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On the Clock: Maximize Time with Healthcare Providers

By | 2018-06-28T09:09:48+00:00 January 4th, 2016|

talking with healthcare providerMany retirees use the new year as a reminder that it’s time for their annual health checkup. For others, this is the season when colds or the flu send them to the doctor’s office.

Whether you are visiting a healthcare provider for preventive care, an unexpected ailment or injury, or a chronic health condition, you won’t have time to dawdle once the doctor enters the exam room. Most primary care doctors schedule one patient every 15 minutes; others schedule every 11 minutes.

While that might sound like a reasonable amount of time to exchange greetings, explain to the doctor your “chief complaint” (the main reason for your visit), examine the concern, make a diagnosis, discuss treatments, and potentially write a prescription or order tests, the reality is that this is a very quick turnaround time given the amount of documentation that doctors are required to do for each patient visit in this day and age.

So how do you make the most of the brief time you are allotted with your senior healthcare provider? There are some steps you can take to maximize your doctor’s appointment.

Prepare in advance for your visit

Prior to your appointment, take a few moments to write down some notes about any issues you have been having. Include details like when symptoms began, as well as any other bodily changes you have noticed lately such as differences in sleep patterns, food consumption, energy level, or bowel habits.

Be honest

There are some issues that most people aren’t eager to discuss with even a close friend or loved one, much less a near-stranger. But the reality is that there is nothing you can tell your doctor that they haven’t heard before, so it is critical to be honest, even about “unsavory” topics like bowel movements, sexual function, or number of sexual partners. It is also vital that you be forthright about street drug use and alcohol consumption as they can help your doctor determine if additional health screenings are needed.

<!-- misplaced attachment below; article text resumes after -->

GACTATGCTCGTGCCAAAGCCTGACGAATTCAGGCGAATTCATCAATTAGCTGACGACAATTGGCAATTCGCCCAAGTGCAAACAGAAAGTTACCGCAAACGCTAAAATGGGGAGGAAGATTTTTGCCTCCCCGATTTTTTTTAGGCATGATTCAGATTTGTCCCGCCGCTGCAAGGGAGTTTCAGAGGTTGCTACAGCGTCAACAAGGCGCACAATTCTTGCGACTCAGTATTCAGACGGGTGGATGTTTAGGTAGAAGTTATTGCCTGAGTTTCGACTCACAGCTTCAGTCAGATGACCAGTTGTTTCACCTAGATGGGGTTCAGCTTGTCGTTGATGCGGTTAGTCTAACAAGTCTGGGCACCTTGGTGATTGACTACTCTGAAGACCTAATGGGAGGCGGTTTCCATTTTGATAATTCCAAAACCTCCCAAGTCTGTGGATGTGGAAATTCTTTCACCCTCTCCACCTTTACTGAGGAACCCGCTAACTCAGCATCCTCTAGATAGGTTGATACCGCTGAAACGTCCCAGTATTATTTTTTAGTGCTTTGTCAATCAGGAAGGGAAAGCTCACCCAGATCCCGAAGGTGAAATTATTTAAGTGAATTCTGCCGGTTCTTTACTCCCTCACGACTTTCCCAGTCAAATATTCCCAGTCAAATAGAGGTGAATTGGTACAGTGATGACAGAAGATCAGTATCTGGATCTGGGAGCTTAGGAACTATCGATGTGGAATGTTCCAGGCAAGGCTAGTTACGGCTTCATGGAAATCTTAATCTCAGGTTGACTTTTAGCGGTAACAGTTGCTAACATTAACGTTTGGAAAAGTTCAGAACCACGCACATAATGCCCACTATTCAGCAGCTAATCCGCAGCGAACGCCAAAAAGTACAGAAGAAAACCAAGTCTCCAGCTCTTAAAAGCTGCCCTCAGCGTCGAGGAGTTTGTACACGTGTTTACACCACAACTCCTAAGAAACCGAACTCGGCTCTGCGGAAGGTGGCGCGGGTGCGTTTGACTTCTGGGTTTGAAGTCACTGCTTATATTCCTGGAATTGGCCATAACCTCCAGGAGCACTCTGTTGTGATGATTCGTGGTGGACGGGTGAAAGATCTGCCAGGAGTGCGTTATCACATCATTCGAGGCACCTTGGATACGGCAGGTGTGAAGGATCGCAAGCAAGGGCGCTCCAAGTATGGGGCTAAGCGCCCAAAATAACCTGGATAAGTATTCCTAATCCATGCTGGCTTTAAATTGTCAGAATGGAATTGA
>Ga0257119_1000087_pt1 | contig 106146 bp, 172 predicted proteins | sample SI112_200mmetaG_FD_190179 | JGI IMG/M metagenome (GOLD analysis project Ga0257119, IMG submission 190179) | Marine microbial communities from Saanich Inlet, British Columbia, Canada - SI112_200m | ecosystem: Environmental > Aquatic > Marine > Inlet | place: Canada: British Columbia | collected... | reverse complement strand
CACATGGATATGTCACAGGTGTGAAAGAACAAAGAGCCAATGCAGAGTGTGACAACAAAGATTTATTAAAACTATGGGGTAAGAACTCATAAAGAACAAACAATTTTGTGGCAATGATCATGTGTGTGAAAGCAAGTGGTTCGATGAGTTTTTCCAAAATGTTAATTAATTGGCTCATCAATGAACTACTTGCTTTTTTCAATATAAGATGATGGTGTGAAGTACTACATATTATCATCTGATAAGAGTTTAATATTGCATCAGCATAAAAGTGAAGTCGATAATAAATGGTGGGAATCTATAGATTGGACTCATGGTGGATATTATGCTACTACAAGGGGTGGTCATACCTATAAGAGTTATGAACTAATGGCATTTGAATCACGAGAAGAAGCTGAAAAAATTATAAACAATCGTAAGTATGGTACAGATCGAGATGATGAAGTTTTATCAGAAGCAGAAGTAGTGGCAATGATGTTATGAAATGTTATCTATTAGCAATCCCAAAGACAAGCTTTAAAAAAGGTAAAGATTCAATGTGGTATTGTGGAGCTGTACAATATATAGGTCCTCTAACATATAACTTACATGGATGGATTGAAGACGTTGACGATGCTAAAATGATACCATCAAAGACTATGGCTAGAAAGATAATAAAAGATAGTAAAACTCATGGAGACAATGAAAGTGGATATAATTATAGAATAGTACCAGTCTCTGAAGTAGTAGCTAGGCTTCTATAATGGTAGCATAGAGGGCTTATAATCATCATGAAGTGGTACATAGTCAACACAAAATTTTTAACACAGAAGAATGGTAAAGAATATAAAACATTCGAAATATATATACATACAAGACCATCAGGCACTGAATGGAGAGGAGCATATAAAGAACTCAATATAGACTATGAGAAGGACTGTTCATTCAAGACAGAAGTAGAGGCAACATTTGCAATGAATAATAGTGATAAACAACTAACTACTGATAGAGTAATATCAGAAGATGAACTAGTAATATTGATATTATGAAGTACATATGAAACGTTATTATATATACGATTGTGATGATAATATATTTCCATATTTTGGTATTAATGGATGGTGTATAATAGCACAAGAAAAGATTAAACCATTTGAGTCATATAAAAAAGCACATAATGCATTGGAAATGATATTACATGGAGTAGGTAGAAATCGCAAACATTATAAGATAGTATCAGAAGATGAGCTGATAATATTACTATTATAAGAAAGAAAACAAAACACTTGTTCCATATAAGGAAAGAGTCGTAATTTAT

Take notes

Listen closely to what the doctor tells you, especially with regard to medication dosage and how frequently it should be taken. It is helpful to write down notes to be sure you remember what you are told, or take a friend or loved one with you to the appointment so there is a second set of ears hearing the doctor’s orders. At the conclusion of your appointment, consider repeating back to the doctor exactly what you heard to verify that you understood instructions correctly.

Advocate for yourself

If the doctor brushes off a senior health issue that is truly bothering you, push the topic and insist on further exploration of the cause. If a diagnosis is made that requires medication or some other course of action, work with your doctor to find a mutually agreeable treatment approach. For example, if a drug has potentially worrying side effects, voice your concern, and see if there are other medications or treatments that might be as effective but with fewer negative consequences.

Get another opinion

When doctors are so rushed to get from one patient to the next, errors can be made and problems can be inadvertently overlooked. Even lab work and imaging tests are not foolproof. If you feel that something is truly wrong, even though your doctor hasn’t found anything, consider consulting another healthcare provider for a second opinion. This is also true when a serious condition is diagnosed or surgery is recommended. As intelligent and caring as doctors are, they are human, and like the rest of us, they can make mistakes.

Take control of your healthcare!

Don’t ignore changes in your body or how you feel. Most diseases or conditions are highly treatable, especially if diagnosed early, so make a doctor’s appointment if you notice anything that is different or changing. And by using the tips above, you can ensure you get the most out of the limited time you have with your doctor to get to the root of the issue.

About the Author:

Brad Breeding is president and co-founder of myLifeSite, a North Carolina company that develops web-based resources designed to help families make better-informed decisions when considering a continuing care retirement community (CCRC) or lifecare community.